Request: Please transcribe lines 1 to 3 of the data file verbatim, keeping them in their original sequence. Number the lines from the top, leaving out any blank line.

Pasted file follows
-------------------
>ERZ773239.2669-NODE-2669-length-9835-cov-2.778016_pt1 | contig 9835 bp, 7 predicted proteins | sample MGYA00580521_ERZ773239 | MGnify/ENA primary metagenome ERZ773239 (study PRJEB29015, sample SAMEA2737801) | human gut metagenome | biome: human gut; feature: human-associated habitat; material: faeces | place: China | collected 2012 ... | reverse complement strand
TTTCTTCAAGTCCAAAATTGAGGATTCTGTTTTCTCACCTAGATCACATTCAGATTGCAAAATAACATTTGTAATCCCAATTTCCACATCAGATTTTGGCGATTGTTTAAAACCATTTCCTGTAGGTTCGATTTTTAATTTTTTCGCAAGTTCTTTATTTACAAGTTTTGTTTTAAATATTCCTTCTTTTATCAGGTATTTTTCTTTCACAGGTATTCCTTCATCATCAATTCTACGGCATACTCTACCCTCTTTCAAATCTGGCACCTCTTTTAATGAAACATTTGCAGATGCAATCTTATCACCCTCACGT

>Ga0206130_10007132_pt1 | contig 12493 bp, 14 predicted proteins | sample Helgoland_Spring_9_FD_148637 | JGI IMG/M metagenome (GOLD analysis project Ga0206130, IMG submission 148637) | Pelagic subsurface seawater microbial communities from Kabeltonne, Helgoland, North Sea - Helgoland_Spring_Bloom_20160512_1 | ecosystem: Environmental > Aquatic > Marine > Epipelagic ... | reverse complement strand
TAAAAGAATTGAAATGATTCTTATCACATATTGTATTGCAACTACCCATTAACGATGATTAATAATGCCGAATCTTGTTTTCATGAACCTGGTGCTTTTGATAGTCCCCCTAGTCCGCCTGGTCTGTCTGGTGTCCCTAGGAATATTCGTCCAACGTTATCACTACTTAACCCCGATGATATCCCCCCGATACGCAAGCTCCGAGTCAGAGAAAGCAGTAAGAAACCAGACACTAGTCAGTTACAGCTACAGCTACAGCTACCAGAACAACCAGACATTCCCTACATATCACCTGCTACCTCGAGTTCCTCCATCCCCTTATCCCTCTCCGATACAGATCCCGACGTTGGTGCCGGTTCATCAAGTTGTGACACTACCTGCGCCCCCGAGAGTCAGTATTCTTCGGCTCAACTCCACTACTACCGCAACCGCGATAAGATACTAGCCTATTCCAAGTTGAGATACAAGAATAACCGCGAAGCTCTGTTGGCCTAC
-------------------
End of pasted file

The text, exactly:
>ERZ773239.2669-NODE-2669-length-9835-cov-2.778016_pt1 | contig 9835 bp, 7 predicted proteins | sample MGYA00580521_ERZ773239 | MGnify/ENA primary metagenome ERZ773239 (study PRJEB29015, sample SAMEA2737801) | human gut metagenome | biome: human gut; feature: human-associated habitat; material: faeces | place: China | collected 2012 ... | reverse complement strand
TTTCTTCAAGTCCAAAATTGAGGATTCTGTTTTCTCACCTAGATCACATTCAGATTGCAAAATAACATTTGTAATCCCAATTTCCACATCAGATTTTGGCGATTGTTTAAAACCATTTCCTGTAGGTTCGATTTTTAATTTTTTCGCAAGTTCTTTATTTACAAGTTTTGTTTTAAATATTCCTTCTTTTATCAGGTATTTTTCTTTCACAGGTATTCCTTCATCATCAATTCTACGGCATACTCTACCCTCTTTCAAATCTGGCACCTCTTTTAATGAAACATTTGCAGATGCAATCTTATCACCCTCACGT

>Ga0206130_10007132_pt1 | contig 12493 bp, 14 predicted proteins | sample Helgoland_Spring_9_FD_148637 | JGI IMG/M metagenome (GOLD analysis project Ga0206130, IMG submission 148637) | Pelagic subsurface seawater microbial communities from Kabeltonne, Helgoland, North Sea - Helgoland_Spring_Bloom_20160512_1 | ecosystem: Environmental > Aquatic > Marine > Epipelagic ... | reverse complement strand